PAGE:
Late to the party
Why a new oil sands water monitoring program should have come sooner
Let’s take a break from the election buzz to discuss a few recent oily developments.
You may have heard Environment Canada announced its new water-monitoring plan for the Lower Athabasca region last week. The plan comes after an independent review agreed that oil sands development might actually be having an effect on the Athabasca River Basin, which cuts through Alberta’s bitumen belt north of Fort McMurray.
The federal government says the plan “is a first step towards a comprehensive, integrated monitoring program for the oil sands region.” The government also promises the plan will answer key questions such as what is the current state of the water quality in the Athabasca River Basin and what contaminants are entering the Athabasca River directly or indirectly from oil sands operations.
It’s an initiative that is long overdue. While discredited monitoring plans, like the Regional Aquatics Monitoring Program, were being carried out, opponents were contending industrial pollutants from oil sands development were causing increased cancer rates in communities like Fort Chipewyan and mutations in local fish – turning them into real-life versions of The Simpson’s infamous Blinky.
This bad press has been a significant factor in the oil sands being branded as “dirty”, a label the feds and the Alberta government are now desperately trying to erase. Maybe it wouldn’t have been necessary had an adequate water-monitoring plan been in place: one that either disproved the environmental concerns or highlighted their legitimacy, which would have led to earlier efforts to address them.
Is there enough room in Kitimat, British Columbia for two liquefied natural gas (LNG) export terminals? The BC LNG Cooperative LLC hopes so. It has applied to the National Energy Board (NEB) to build a 125 million cubic feet per day LNG terminal at the B.C. port.
The timing of the application couldn’t be better for the proponents, which include the Haisla First Nation and Houston-based LNG Partners LLC. Japan’s post-earthquake nuclear crisis has countries, particularly in Asia, shelving or delaying plans to build nuke-fired power plants. Natural gas is looking pretty good as a (relatively) clean alternative to power the Pacific Rim, where countries already pay top dollar for LNG.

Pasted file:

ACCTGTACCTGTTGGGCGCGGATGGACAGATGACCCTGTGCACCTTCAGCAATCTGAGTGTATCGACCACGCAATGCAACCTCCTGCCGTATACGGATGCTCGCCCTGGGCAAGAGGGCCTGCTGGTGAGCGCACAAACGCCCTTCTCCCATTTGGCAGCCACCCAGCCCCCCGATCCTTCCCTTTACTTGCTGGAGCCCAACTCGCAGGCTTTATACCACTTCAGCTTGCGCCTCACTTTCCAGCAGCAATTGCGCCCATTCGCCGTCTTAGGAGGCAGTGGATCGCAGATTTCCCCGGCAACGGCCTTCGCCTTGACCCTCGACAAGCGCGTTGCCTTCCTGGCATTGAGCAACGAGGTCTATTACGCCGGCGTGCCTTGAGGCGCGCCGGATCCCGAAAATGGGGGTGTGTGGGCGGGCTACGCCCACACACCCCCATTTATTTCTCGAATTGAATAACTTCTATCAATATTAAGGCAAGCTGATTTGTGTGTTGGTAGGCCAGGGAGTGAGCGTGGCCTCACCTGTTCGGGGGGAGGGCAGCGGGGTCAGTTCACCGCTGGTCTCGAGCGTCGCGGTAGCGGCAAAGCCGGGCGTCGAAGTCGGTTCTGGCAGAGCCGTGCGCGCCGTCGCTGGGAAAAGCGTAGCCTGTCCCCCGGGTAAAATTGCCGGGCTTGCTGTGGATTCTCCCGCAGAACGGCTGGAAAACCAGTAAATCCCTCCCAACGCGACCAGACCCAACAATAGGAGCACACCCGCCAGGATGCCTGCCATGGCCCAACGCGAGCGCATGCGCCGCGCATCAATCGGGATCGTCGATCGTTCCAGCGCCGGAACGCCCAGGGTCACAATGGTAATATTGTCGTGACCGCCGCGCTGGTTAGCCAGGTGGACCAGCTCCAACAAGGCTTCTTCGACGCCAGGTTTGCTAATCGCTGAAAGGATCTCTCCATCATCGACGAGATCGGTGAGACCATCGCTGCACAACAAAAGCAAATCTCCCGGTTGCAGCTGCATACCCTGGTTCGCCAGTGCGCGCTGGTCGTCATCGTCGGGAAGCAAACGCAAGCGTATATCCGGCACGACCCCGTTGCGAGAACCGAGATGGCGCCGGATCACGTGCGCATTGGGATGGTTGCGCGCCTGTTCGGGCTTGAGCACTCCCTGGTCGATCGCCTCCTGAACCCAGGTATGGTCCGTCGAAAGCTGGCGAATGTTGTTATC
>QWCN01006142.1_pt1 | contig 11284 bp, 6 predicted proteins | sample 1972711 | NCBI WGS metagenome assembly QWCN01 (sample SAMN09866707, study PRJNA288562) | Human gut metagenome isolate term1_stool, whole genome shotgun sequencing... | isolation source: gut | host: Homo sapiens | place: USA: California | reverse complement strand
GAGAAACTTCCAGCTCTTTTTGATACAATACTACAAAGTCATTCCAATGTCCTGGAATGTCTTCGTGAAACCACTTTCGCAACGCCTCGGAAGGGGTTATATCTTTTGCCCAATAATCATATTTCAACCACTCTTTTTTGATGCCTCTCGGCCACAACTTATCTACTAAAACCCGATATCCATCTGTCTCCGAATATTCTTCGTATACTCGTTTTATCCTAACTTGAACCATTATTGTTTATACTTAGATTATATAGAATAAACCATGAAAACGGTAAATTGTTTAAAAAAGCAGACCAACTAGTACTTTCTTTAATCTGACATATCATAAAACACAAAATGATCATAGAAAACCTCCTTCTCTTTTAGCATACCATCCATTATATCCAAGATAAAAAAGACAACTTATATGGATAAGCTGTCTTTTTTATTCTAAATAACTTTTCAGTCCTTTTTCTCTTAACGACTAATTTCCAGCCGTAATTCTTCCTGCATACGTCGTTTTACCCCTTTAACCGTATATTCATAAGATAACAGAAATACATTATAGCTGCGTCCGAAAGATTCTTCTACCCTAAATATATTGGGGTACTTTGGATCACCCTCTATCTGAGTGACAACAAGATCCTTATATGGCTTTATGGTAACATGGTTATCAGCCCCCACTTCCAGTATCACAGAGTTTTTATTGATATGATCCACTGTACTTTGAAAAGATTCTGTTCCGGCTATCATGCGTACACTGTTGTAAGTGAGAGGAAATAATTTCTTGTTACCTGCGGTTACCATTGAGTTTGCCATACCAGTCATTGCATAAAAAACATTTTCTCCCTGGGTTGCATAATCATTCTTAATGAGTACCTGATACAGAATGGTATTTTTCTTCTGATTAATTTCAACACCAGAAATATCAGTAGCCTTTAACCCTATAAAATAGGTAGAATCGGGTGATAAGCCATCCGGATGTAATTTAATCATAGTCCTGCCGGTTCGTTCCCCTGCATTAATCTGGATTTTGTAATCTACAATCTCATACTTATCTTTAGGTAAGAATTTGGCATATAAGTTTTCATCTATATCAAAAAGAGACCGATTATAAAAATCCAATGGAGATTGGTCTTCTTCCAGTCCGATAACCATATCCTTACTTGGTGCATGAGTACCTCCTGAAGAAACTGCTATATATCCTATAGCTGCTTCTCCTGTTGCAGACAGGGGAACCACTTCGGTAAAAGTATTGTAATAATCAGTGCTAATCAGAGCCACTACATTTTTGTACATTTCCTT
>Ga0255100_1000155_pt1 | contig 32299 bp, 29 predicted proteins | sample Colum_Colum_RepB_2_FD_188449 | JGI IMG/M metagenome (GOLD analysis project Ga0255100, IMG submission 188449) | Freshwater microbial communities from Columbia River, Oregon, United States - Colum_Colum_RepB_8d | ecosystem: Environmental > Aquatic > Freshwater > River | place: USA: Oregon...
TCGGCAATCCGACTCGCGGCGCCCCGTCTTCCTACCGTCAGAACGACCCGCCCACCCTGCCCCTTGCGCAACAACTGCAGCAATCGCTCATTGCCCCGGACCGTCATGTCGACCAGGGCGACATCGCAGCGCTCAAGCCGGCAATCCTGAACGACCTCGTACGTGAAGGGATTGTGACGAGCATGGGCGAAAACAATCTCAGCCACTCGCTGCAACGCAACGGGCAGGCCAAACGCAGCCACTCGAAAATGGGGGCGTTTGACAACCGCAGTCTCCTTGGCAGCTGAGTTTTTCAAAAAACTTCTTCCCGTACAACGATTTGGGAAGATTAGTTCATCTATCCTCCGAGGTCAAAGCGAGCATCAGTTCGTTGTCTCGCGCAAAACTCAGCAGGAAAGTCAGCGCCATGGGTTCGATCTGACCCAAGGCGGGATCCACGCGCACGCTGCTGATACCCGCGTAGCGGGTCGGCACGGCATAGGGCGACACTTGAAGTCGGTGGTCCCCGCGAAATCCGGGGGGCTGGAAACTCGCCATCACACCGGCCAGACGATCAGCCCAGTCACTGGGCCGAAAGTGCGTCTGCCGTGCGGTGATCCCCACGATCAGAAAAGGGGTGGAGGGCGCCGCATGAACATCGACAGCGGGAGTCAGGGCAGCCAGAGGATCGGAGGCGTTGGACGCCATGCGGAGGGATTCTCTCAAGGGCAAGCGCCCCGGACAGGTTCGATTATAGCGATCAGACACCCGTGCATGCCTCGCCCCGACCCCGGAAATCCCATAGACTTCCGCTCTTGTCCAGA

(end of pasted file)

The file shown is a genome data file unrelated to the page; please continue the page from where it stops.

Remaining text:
You never want to say never in the energy business. But this project’s ownership structure, (there are no major oil and gas companies backing it thus far) could make it a tough sell in the Asian market. Key LNG markets like Japan and South Korea want security of supply when they sign long-term contracts with LNG producers. They may be wary of signing on with the BC LNG Cooperative LLC when the proponents don’t have a company with large natural gas reserves in the fold.
Over at Steve Levine’s Oil and the Glory blog, the author writes about how unreliable blowout preventers are in preventing disasters like the BP Macondo fiasco.
What will the findings of the Det Norske Veritas report prepared for the U.S. Interior Department mean for the NEB’s upcoming review on offshore drilling in Canada’s Arctic? If blowout preventers have failed in environments like the Gulf of Mexico, how likely are they to work in the case of a blowout in the harsh operating conditions of Canada’s Arctic?
That is a question companies interested in exploring in the Arctic offshore will have to answer. For now, it looks like the industry might not have an adequate answer for the NEB.
More posts by Darren Campbell
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- Pacific Rubiales to supply Colombian LNG project
- Could the robocall scandal ensnare Joe Oliver?
- Three U.S. shale plays that are keeping pipes full
- The oil patch – slowly – cleans up its act